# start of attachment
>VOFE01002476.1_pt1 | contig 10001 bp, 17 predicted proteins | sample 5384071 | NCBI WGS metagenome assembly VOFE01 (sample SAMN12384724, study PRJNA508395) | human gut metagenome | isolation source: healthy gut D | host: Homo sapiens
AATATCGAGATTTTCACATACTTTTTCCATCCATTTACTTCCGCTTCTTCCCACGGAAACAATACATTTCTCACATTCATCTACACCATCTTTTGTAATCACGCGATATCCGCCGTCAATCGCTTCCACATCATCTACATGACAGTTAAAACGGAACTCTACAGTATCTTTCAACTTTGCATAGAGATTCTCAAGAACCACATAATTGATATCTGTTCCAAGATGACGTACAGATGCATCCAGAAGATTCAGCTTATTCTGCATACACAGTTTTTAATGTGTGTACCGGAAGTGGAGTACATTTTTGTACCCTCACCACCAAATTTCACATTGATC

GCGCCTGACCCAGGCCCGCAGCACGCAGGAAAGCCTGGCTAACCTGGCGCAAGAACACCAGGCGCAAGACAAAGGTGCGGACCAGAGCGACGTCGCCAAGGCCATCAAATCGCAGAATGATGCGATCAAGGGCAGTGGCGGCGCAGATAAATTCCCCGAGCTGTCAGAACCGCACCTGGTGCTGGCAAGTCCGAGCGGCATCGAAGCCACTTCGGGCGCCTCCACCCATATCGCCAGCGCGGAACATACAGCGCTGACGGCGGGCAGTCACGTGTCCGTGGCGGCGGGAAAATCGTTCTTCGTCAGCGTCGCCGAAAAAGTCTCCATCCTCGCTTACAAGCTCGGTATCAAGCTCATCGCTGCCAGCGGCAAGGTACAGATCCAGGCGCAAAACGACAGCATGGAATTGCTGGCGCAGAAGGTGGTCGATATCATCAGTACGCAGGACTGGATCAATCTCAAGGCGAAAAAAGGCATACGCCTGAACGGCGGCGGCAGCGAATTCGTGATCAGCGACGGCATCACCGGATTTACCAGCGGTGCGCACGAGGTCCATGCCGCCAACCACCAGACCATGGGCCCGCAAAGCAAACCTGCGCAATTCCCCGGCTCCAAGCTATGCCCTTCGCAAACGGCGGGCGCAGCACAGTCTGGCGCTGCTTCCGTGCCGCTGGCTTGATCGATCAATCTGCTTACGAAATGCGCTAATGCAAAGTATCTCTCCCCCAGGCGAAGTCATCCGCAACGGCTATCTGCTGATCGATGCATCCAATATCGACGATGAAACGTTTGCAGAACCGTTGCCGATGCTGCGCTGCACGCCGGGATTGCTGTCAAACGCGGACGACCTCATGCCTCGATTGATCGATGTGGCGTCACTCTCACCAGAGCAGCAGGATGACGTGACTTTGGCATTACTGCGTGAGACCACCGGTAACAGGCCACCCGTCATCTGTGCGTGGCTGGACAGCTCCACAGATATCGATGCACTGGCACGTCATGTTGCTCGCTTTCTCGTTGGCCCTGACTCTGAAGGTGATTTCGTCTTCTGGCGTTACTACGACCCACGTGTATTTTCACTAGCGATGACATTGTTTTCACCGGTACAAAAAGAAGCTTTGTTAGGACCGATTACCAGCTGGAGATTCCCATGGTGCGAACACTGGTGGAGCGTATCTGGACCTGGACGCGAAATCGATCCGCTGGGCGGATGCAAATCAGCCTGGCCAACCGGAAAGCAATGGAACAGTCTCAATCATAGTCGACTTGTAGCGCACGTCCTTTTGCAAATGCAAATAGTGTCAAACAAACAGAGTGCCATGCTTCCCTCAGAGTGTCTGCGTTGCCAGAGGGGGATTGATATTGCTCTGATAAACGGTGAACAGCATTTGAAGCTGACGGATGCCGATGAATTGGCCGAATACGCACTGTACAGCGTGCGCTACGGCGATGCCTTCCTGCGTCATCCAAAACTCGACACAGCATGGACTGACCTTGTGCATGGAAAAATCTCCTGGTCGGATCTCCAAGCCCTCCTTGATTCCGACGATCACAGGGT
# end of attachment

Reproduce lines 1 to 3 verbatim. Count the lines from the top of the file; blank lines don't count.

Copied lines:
>VOFE01002476.1_pt1 | contig 10001 bp, 17 predicted proteins | sample 5384071 | NCBI WGS metagenome assembly VOFE01 (sample SAMN12384724, study PRJNA508395) | human gut metagenome | isolation source: healthy gut D | host: Homo sapiens
AATATCGAGATTTTCACATACTTTTTCCATCCATTTACTTCCGCTTCTTCCCACGGAAACAATACATTTCTCACATTCATCTACACCATCTTTTGTAATCACGCGATATCCGCCGTCAATCGCTTCCACATCATCTACATGACAGTTAAAACGGAACTCTACAGTATCTTTCAACTTTGCATAGAGATTCTCAAGAACCACATAATTGATATCTGTTCCAAGATGACGTACAGATGCATCCAGAAGATTCAGCTTATTCTGCATACACAGTTTTTAATGTGTGTACCGGAAGTGGAGTACATTTTTGTACCCTCACCACCAAATTTCACATTGATC

GCGCCTGACCCAGGCCCGCAGCACGCAGGAAAGCCTGGCTAACCTGGCGCAAGAACACCAGGCGCAAGACAAAGGTGCGGACCAGAGCGACGTCGCCAAGGCCATCAAATCGCAGAATGATGCGATCAAGGGCAGTGGCGGCGCAGATAAATTCCCCGAGCTGTCAGAACCGCACCTGGTGCTGGCAAGTCCGAGCGGCATCGAAGCCACTTCGGGCGCCTCCACCCATATCGCCAGCGCGGAACATACAGCGCTGACGGCGGGCAGTCACGTGTCCGTGGCGGCGGGAAAATCGTTCTTCGTCAGCGTCGCCGAAAAAGTCTCCATCCTCGCTTACAAGCTCGGTATCAAGCTCATCGCTGCCAGCGGCAAGGTACAGATCCAGGCGCAAAACGACAGCATGGAATTGCTGGCGCAGAAGGTGGTCGATATCATCAGTACGCAGGACTGGATCAATCTCAAGGCGAAAAAAGGCATACGCCTGAACGGCGGCGGCAGCGAATTCGTGATCAGCGACGGCATCACCGGATTTACCAGCGGTGCGCACGAGGTCCATGCCGCCAACCACCAGACCATGGGCCCGCAAAGCAAACCTGCGCAATTCCCCGGCTCCAAGCTATGCCCTTCGCAAACGGCGGGCGCAGCACAGTCTGGCGCTGCTTCCGTGCCGCTGGCTTGATCGATCAATCTGCTTACGAAATGCGCTAATGCAAAGTATCTCTCCCCCAGGCGAAGTCATCCGCAACGGCTATCTGCTGATCGATGCATCCAATATCGACGATGAAACGTTTGCAGAACCGTTGCCGATGCTGCGCTGCACGCCGGGATTGCTGTCAAACGCGGACGACCTCATGCCTCGATTGATCGATGTGGCGTCACTCTCACCAGAGCAGCAGGATGACGTGACTTTGGCATTACTGCGTGAGACCACCGGTAACAGGCCACCCGTCATCTGTGCGTGGCTGGACAGCTCCACAGATATCGATGCACTGGCACGTCATGTTGCTCGCTTTCTCGTTGGCCCTGACTCTGAAGGTGATTTCGTCTTCTGGCGTTACTACGACCCACGTGTATTTTCACTAGCGATGACATTGTTTTCACCGGTACAAAAAGAAGCTTTGTTAGGACCGATTACCAGCTGGAGATTCCCATGGTGCGAACACTGGTGGAGCGTATCTGGACCTGGACGCGAAATCGATCCGCTGGGCGGATGCAAATCAGCCTGGCCAACCGGAAAGCAATGGAACAGTCTCAATCATAGTCGACTTGTAGCGCACGTCCTTTTGCAAATGCAAATAGTGTCAAACAAACAGAGTGCCATGCTTCCCTCAGAGTGTCTGCGTTGCCAGAGGGGGATTGATATTGCTCTGATAAACGGTGAACAGCATTTGAAGCTGACGGATGCCGATGAATTGGCCGAATACGCACTGTACAGCGTGCGCTACGGCGATGCCTTCCTGCGTCATCCAAAACTCGACACAGCATGGACTGACCTTGTGCATGGAAAAATCTCCTGGTCGGATCTCCAAGCCCTCCTTGATTCCGACGATCACAGGGT